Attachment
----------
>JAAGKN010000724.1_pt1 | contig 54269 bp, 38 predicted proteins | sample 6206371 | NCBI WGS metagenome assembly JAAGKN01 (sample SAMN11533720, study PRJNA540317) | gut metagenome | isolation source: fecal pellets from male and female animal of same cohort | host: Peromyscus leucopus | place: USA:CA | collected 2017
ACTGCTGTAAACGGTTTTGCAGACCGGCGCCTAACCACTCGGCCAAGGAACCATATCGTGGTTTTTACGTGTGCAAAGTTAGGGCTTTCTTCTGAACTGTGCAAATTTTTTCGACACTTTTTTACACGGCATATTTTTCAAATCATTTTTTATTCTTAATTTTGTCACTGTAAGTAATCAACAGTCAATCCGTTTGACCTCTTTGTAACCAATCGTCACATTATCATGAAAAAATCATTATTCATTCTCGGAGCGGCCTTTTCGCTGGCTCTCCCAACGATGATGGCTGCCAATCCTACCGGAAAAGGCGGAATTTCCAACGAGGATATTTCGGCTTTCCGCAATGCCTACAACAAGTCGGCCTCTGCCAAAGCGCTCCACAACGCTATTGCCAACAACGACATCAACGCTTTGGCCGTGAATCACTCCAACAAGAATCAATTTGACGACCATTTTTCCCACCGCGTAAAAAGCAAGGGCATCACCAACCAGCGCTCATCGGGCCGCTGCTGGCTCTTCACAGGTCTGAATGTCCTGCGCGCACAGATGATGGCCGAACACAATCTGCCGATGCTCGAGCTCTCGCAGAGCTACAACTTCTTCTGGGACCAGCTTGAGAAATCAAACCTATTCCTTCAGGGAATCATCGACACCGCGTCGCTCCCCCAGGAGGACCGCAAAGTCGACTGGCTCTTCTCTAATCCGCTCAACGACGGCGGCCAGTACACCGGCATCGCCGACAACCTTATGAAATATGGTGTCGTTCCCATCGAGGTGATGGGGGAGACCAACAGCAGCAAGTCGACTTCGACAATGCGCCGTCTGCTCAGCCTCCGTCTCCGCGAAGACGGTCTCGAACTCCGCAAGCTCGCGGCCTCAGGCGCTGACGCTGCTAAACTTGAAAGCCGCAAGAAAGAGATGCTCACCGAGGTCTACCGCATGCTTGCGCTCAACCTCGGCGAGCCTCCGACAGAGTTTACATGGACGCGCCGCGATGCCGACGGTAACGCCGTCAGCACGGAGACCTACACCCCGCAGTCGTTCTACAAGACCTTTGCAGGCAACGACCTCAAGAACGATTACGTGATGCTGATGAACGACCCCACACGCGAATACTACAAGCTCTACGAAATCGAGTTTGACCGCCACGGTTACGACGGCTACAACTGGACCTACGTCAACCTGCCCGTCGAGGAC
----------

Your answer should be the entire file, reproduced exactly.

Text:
>JAAGKN010000724.1_pt1 | contig 54269 bp, 38 predicted proteins | sample 6206371 | NCBI WGS metagenome assembly JAAGKN01 (sample SAMN11533720, study PRJNA540317) | gut metagenome | isolation source: fecal pellets from male and female animal of same cohort | host: Peromyscus leucopus | place: USA:CA | collected 2017
ACTGCTGTAAACGGTTTTGCAGACCGGCGCCTAACCACTCGGCCAAGGAACCATATCGTGGTTTTTACGTGTGCAAAGTTAGGGCTTTCTTCTGAACTGTGCAAATTTTTTCGACACTTTTTTACACGGCATATTTTTCAAATCATTTTTTATTCTTAATTTTGTCACTGTAAGTAATCAACAGTCAATCCGTTTGACCTCTTTGTAACCAATCGTCACATTATCATGAAAAAATCATTATTCATTCTCGGAGCGGCCTTTTCGCTGGCTCTCCCAACGATGATGGCTGCCAATCCTACCGGAAAAGGCGGAATTTCCAACGAGGATATTTCGGCTTTCCGCAATGCCTACAACAAGTCGGCCTCTGCCAAAGCGCTCCACAACGCTATTGCCAACAACGACATCAACGCTTTGGCCGTGAATCACTCCAACAAGAATCAATTTGACGACCATTTTTCCCACCGCGTAAAAAGCAAGGGCATCACCAACCAGCGCTCATCGGGCCGCTGCTGGCTCTTCACAGGTCTGAATGTCCTGCGCGCACAGATGATGGCCGAACACAATCTGCCGATGCTCGAGCTCTCGCAGAGCTACAACTTCTTCTGGGACCAGCTTGAGAAATCAAACCTATTCCTTCAGGGAATCATCGACACCGCGTCGCTCCCCCAGGAGGACCGCAAAGTCGACTGGCTCTTCTCTAATCCGCTCAACGACGGCGGCCAGTACACCGGCATCGCCGACAACCTTATGAAATATGGTGTCGTTCCCATCGAGGTGATGGGGGAGACCAACAGCAGCAAGTCGACTTCGACAATGCGCCGTCTGCTCAGCCTCCGTCTCCGCGAAGACGGTCTCGAACTCCGCAAGCTCGCGGCCTCAGGCGCTGACGCTGCTAAACTTGAAAGCCGCAAGAAAGAGATGCTCACCGAGGTCTACCGCATGCTTGCGCTCAACCTCGGCGAGCCTCCGACAGAGTTTACATGGACGCGCCGCGATGCCGACGGTAACGCCGTCAGCACGGAGACCTACACCCCGCAGTCGTTCTACAAGACCTTTGCAGGCAACGACCTCAAGAACGATTACGTGATGCTGATGAACGACCCCACACGCGAATACTACAAGCTCTACGAAATCGAGTTTGACCGCCACGGTTACGACGGCTACAACTGGACCTACGTCAACCTGCCCGTCGAGGAC